In this tutorial, you will discover how to create a complete animation friendly 7 segment display with Blender for rendering in Cycles.
The logic inside will be controlled by a specially created node. It is contained in the Sharkigator Node Collection, so you’ll have to download it first.
Creating the first digit
First of all, you’ll have to create a mesh for the display.
Below, I’ve modeled a simple mesh. I kept the segments single objects, so it is easier to work with them.
The numbers show the segment indices. This will be important in the next step.
|Fig. 1 | Full size.|
Now we have to assign Vertex Colors, to identify the single segments. Segment 1 will get a vertex color value of 0.1, Segment 2 gets 0.2 and so on.
Make sure to paint the whole segment with that color. You can use the shortcut Shift+K to quickly fill the whole segment (if it is a separate object).
|Fig. 2 | Full size.|
When you’re done with that you can join all the segments together (Ctrl+J) to one single object.
If you now look into Vertex Paint mode, it should look something like this:
|Fig. 3 | Full size.|
Now also rename the Vertex Color set to something like “Segment”.
Now we can create the material.
First, make sure that you’ve set the render engine to Cycles.
Then open up the node editor and create a new material for the display.
Add the 7 Segment node (inside the Sharkigator Node Collection, file: Cycles.blend/NodeTree).
Then add a Input>Attribute node and set it’s name to “Segment” (remember, this was the name of the Vertex Colors).
Now take the Fac output and plug it into the Vertex Colors input of the 7 Segment node.
The Number input will decide which number is displayed. This value can be keyframed.
You can now see the result now by using a Emission node and switching to rendered viewport shading. (See setup below.)
|Fig. 5 | Full size.|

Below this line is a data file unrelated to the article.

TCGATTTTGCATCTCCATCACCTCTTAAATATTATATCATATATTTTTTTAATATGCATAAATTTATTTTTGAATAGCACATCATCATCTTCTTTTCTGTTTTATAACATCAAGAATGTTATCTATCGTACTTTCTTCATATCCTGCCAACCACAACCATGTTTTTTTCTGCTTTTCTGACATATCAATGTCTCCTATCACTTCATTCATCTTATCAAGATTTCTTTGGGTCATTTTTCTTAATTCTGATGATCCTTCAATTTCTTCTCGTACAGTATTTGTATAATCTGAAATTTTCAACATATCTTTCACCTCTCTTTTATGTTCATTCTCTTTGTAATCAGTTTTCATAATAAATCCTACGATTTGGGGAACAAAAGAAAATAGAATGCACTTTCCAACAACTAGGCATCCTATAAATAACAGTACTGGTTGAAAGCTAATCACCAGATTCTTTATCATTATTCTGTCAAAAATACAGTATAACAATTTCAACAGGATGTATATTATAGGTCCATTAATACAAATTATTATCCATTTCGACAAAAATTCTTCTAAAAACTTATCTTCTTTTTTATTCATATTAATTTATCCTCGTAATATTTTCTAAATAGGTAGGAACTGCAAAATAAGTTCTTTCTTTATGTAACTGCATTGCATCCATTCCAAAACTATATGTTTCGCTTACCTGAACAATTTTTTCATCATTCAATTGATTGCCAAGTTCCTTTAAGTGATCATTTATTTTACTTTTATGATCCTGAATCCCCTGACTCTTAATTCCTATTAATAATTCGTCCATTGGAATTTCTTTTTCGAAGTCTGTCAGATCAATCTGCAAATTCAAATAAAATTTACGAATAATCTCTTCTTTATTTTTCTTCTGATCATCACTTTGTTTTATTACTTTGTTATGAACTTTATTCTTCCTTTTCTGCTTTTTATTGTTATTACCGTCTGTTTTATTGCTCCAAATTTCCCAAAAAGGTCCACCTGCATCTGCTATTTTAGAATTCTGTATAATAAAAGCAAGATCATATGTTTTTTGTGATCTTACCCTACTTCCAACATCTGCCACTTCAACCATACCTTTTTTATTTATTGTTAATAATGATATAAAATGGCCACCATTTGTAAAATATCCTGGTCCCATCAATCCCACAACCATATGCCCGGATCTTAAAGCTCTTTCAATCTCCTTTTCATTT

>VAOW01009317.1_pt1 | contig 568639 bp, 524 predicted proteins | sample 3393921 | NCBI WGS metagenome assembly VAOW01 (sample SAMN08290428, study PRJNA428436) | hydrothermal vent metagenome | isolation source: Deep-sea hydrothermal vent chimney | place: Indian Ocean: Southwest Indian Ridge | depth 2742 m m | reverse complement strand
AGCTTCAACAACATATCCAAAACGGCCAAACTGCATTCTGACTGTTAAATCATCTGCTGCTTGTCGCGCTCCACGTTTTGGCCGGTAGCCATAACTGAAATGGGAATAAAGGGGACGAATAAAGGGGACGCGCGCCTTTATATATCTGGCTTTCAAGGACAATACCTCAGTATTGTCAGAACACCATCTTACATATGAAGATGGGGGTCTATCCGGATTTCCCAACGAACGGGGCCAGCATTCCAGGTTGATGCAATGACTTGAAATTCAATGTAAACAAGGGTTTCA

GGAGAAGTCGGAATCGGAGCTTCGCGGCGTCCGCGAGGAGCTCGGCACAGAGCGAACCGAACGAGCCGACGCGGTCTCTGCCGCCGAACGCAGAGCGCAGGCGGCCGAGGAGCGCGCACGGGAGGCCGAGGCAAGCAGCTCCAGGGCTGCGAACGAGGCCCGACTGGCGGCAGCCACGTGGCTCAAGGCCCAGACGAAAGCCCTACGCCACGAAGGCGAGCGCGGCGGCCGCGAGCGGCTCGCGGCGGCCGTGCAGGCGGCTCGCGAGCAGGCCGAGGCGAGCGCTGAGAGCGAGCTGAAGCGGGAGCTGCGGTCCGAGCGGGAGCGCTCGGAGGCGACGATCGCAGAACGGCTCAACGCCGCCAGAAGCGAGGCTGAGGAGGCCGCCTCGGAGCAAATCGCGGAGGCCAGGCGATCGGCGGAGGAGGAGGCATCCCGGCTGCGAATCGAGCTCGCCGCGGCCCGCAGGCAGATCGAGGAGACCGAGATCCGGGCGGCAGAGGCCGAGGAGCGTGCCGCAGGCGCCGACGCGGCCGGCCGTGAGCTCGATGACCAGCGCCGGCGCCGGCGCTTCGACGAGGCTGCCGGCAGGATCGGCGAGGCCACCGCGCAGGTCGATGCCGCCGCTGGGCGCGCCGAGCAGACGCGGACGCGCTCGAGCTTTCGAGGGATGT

Creating a multi digit display
So now you’ve got a one digit display. But what if you want to display more than one digit?
Fortunately, extending to a multi digit display is pretty straightforward.
First, add a second Vertex Color set and name it “Digit”. It will identify which digit is which.
Then duplicate the mesh for the one digit.
In Vertex Paint mode, set the color to 0.0 for the right digit and 0.1 for the left one. (on the Vertex Color set “Digit”! Leave “Segment” untouched!)
|Fig. 7 | Full size.|
Back in the node editor, add another Input>Attribute node and set the name to “Digit”.
Add a Converter>Math node, set the operation to Power and set the second input to “1 / 2.2” (which will turn into 0.455).
Connect the Fac output of the Vertex Colors with the Power node’s first input.
Add a second Converter>Math node, set the operation to Multiply and set the second input to 10.
Connect the output of the Power node to the first input of the Multiply node.
Now take the Multiply node’s output and connect it to the Digit input of the 7 Segment node. (See below.)
|Fig. 8 | Full size.|
And now you’re done!
You can add more digits the same way, e.g. the third digit would get a Vertex Color value of 0.2 and so on.
Thank you for reading, I hope this was helpful.
If you use this somewhere, it makes me happy if you tell me about it. (E. g. in a comment.)
Also, if you can create a video tutorial about this, that would be great!
If you did that, please give me notice, so I’ll provide a link here.